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Britain’s New Aircraft Carrier

By Ian Brown, Editor - Bits and Pieces, EAA 657159

  • The massive HMS Queen Elizabeth dwarfs the HMS Illustrious.
    The massive HMS Queen Elizabeth dwarfs the HMS Illustrious.

August 12, 2014 - On July 4, a new aircraft carrier was officially christened and later floated to a nearby jetty in the United Kingdom. Named by and in honour of the Queen, the carrier HMS Queen Elizabeth is expected to begin sea trials in 2016 and be commissioned in 2017. Original plans called for two carriers, one to support the catapult-launched F-35C and the other to operate with the STOVL F-35B.

Due to rising costs of the catapult launching system, it was decided that both carriers would use the F-35B. You can understand why, with the successful testing of full vertical takeoff and landing capability of the F-35B, the project might have been changed. Here is a video of the first successful test of the F-35B VTOL.

The second carrier will be called HMS Prince Charles, and both ships using the same aircraft makes a lot of sense. The Royal Navy currently operates two carriers, and the plan seems to be that the F-35B Lockheed Martin replacement for the Harrier would modernise the British fleet significantly. The Harrier II was retired in 2010, and both active British carriers have since operated exclusively with helicopters.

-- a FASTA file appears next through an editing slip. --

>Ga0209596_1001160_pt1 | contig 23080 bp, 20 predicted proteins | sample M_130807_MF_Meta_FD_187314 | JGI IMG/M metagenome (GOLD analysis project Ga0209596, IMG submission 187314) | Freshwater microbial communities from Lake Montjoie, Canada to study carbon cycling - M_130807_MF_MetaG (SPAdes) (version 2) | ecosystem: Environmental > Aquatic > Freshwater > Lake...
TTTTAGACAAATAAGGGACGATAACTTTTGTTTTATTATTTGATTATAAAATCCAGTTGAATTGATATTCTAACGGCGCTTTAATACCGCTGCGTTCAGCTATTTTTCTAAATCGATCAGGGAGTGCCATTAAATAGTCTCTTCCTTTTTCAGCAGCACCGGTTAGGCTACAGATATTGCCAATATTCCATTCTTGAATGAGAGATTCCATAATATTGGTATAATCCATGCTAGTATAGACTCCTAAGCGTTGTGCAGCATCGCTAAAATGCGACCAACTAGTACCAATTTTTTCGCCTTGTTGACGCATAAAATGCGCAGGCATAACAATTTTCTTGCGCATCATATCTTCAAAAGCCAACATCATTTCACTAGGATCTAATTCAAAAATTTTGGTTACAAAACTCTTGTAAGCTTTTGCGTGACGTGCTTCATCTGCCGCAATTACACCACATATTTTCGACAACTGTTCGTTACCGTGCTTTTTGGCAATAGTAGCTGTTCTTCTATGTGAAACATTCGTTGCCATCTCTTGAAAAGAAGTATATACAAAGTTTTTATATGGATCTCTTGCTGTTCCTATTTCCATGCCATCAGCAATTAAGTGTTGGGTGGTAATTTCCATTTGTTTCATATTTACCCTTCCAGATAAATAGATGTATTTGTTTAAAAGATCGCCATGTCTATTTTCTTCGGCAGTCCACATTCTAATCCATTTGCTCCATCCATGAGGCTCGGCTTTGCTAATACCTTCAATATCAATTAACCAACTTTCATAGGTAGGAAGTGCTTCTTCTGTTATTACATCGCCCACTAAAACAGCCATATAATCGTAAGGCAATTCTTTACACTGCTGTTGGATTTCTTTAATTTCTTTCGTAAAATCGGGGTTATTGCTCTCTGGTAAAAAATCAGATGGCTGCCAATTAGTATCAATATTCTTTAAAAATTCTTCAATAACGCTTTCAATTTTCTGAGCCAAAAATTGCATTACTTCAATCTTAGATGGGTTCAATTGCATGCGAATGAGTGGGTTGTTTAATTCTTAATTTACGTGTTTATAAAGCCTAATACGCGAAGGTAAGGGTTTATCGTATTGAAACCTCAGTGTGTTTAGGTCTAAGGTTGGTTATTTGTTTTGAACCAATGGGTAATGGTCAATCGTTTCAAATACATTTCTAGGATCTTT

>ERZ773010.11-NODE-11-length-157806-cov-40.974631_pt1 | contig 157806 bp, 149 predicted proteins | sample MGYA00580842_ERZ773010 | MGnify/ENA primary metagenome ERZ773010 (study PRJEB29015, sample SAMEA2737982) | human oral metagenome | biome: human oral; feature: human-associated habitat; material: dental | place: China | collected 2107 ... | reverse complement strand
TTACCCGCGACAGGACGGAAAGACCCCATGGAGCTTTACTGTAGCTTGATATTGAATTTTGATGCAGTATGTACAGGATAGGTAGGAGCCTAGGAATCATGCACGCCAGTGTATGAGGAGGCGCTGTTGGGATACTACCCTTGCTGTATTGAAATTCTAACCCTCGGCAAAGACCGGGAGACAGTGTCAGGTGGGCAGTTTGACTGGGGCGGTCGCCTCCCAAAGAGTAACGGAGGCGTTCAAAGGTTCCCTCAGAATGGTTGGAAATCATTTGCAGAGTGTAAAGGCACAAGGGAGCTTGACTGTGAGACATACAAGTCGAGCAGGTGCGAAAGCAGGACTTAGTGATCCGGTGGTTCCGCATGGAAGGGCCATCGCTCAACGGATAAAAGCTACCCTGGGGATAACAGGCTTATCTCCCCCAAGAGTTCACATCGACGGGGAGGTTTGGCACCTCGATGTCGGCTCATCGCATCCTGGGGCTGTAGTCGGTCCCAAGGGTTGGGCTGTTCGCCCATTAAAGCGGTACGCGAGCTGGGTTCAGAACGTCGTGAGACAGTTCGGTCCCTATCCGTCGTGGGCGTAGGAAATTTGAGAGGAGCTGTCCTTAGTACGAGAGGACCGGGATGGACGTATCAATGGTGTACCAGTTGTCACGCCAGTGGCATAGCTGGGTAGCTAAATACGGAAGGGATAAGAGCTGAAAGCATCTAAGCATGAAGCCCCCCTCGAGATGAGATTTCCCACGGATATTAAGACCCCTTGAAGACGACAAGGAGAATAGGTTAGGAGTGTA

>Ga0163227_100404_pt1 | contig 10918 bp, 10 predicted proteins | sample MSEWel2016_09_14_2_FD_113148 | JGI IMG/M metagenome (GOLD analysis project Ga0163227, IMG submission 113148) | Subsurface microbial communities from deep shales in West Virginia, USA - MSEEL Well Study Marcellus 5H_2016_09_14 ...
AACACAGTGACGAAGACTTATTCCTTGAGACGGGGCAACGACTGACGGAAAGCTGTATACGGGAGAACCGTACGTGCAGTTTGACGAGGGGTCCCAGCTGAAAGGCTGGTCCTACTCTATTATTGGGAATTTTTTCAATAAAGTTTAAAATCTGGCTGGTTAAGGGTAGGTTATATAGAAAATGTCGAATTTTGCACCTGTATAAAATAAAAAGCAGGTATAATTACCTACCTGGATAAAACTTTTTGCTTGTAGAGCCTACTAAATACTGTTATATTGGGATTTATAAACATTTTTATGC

It’s interesting to note that if you check out British aircraft carriers on the Internet you will find that the first keel was laid down exactly 100 years ago, only 11 years after the Wright brothers’ first powered flight. Five were sunk in World War II, but 13 were canceled before or during construction. Most of the 53 carriers in the history of the Royal Navy have been scrapped, but several were sold to Canada, France, Australia, India, the Netherlands, Brazil, and Argentina.

At around 60,000 tonnes, the new carriers will have almost three times the displacement of the ships being displaced! The carriers are designated as the Queen Elizabeth class, and each will have 8 acres of “sovereign territory” that can be positioned around the world. You can see a brief video of the naming ceremony and a full 2-hour recording of the same event with pipe bands and lots of information about the construction of the carrier in blocks all over the United Kingdom and final assembly at Rosyth, near Edinburgh.

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